Granular Synthesis – What is it and How does it work?

What is Granular Synthesis?

Point Blank Music School Instructor Chris Carter describes Granular Synthesis as “Something in between sampling and synthesis. [It is] synthesis, but using audio (Point Blank Music School, 2016).”

How does it work?

Basically, it chops up a sample of audio up into tiny little slices called ‘grains,’ which can be all different sizes. They can then be replayed, shuffled, looped and otherwise manipulated to create a new sound (Point Blank Music School, 2016). As with most synthesisers, some Granular Synths are more complicated than others, meaning some have a smaller amount of parameters to manipulate. General parameters include grain size, grain shape, envelope, grain spacing over time and grain density (Serafin, 2007).

Why use it?

It is used correctively in many pitch shifting (such as Melodyne) or time warping (such as Flextime) plug-ins, but can also be used creatively. The video below shows how Jim Stout from DesigningSound.Org uses Granular Synthesis in a plug-in called Alchemy, to manipulate mundane noises into creepy sci-fi textures:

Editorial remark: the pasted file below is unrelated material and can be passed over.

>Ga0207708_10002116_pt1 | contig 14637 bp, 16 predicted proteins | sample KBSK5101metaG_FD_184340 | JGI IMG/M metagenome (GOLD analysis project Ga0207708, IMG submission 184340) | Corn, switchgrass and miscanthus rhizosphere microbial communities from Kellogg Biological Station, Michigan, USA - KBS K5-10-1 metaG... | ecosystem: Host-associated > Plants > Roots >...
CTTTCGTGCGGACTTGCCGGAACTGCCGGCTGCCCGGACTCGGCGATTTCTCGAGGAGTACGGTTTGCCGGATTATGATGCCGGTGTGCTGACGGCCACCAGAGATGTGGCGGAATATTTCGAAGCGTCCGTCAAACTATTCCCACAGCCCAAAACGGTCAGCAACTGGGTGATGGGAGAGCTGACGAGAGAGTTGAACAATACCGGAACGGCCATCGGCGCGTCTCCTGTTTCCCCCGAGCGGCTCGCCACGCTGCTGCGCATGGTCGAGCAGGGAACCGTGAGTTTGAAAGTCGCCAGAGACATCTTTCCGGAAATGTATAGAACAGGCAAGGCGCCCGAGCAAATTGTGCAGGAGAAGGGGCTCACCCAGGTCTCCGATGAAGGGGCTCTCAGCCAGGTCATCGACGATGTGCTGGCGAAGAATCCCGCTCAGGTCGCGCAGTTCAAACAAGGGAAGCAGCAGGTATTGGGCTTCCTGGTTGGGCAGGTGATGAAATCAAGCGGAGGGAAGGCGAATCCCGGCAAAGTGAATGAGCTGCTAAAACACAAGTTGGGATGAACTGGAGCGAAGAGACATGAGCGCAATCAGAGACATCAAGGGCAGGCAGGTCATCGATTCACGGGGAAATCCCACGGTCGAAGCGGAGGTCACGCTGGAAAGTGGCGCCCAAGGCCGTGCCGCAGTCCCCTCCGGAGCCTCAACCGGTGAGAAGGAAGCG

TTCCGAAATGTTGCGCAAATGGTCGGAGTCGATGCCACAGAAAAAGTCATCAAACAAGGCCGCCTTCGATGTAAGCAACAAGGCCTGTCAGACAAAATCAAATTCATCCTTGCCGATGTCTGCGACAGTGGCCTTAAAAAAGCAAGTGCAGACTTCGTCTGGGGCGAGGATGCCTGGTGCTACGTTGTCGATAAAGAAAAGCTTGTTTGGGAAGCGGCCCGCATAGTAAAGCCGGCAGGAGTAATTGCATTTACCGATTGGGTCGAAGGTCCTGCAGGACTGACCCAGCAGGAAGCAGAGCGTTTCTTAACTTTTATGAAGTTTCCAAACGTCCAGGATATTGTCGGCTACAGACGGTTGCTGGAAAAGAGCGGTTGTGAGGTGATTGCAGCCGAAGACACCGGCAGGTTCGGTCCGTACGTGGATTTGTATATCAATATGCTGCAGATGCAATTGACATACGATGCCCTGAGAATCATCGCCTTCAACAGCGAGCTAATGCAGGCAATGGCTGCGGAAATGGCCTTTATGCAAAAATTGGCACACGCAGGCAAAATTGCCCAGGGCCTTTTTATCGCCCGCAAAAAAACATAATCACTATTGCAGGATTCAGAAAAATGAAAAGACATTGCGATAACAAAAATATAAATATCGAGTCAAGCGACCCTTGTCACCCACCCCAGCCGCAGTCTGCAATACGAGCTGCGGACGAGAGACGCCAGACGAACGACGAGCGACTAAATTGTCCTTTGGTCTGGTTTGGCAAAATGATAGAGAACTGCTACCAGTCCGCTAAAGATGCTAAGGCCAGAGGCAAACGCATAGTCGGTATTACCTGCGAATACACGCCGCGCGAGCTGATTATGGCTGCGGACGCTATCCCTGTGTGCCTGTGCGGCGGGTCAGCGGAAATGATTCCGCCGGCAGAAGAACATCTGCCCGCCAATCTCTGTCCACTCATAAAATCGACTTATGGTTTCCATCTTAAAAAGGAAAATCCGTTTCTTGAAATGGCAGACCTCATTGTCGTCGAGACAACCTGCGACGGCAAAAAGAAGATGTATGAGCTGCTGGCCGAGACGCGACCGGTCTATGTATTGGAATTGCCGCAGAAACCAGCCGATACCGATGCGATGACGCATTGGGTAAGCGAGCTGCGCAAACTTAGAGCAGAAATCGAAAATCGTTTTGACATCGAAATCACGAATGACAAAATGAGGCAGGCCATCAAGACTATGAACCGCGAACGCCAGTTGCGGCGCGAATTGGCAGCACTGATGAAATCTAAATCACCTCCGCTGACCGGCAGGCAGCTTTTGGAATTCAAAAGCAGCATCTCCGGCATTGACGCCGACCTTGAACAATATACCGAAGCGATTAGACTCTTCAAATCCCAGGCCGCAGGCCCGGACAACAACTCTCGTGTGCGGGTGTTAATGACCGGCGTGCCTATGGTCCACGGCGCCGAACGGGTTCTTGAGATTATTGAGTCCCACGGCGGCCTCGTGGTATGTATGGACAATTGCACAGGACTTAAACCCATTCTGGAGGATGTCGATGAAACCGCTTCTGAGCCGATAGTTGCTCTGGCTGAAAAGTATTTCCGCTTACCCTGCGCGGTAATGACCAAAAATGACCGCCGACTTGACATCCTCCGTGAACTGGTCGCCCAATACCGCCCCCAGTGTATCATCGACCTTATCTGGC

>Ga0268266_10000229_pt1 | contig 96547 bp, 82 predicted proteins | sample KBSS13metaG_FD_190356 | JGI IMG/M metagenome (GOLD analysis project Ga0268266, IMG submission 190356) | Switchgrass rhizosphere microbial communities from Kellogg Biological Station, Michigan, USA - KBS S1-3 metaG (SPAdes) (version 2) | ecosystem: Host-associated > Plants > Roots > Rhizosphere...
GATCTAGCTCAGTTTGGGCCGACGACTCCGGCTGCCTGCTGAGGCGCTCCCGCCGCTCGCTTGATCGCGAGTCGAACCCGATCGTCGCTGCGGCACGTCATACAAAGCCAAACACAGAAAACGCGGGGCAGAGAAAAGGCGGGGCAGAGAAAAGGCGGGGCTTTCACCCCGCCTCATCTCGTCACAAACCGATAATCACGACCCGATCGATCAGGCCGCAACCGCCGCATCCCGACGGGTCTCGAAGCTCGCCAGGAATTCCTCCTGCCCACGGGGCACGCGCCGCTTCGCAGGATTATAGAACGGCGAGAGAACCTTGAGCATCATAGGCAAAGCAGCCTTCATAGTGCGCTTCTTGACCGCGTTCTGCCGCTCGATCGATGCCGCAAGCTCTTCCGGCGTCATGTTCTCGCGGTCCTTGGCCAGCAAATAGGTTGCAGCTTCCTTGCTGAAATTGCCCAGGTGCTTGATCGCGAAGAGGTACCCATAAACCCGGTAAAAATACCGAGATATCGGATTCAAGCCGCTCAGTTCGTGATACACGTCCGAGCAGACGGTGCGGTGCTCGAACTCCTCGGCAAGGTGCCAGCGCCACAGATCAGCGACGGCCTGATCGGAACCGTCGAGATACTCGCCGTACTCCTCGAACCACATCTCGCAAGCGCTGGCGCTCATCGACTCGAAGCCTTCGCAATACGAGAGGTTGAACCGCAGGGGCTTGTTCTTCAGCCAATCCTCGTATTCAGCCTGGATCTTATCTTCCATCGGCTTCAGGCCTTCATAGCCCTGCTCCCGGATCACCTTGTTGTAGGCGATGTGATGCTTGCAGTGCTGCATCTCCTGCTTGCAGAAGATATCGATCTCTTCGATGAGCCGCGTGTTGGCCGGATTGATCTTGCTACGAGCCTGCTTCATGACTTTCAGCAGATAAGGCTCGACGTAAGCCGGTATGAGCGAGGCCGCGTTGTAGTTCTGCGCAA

Example: Extending Samples in the Granulator II

Robert Henke AKA Monolake, created the Granulator. Below is a tutorial of his on how to take something simple (like a drum stick on a glass) and extend it, and turn it into atmospheric ambience:

I gave it a go myself on the Granulator II and, although it doesn’t sound quite as good as his, I think I’ve got the hang of it!

 

Here you will find a normal bass sample, and one I modulated with the Granulator II.bass-gran

The Basics:

So you can change the size of the ‘grain,’ which is the orangey transparent square over the waveform. You can also change the position of the grain by either clicking and dragging, or using the ‘FilePos’ parameter. You can also change the ‘spray’ which is how widespread in the waveform you want it to take samples from. For example if the spray is lower it will only take samples from the middle of the grain section, however as the spray gets higher it will start taking samples from the entire wave form.

I hope you have a bit of a better understanding about Granular Synthesis, I sure do. Thanks for reading!

References:

Point Blank Music School,. (2016). Creative Sound Design w/ Granular Synthesis (FFL!). Retrieved from https://youtu.be/MfWgzjUC-l0

Serafin, S. (2007). Granular Synthesis (Undergraduate). Aalborg University Copenhagen.

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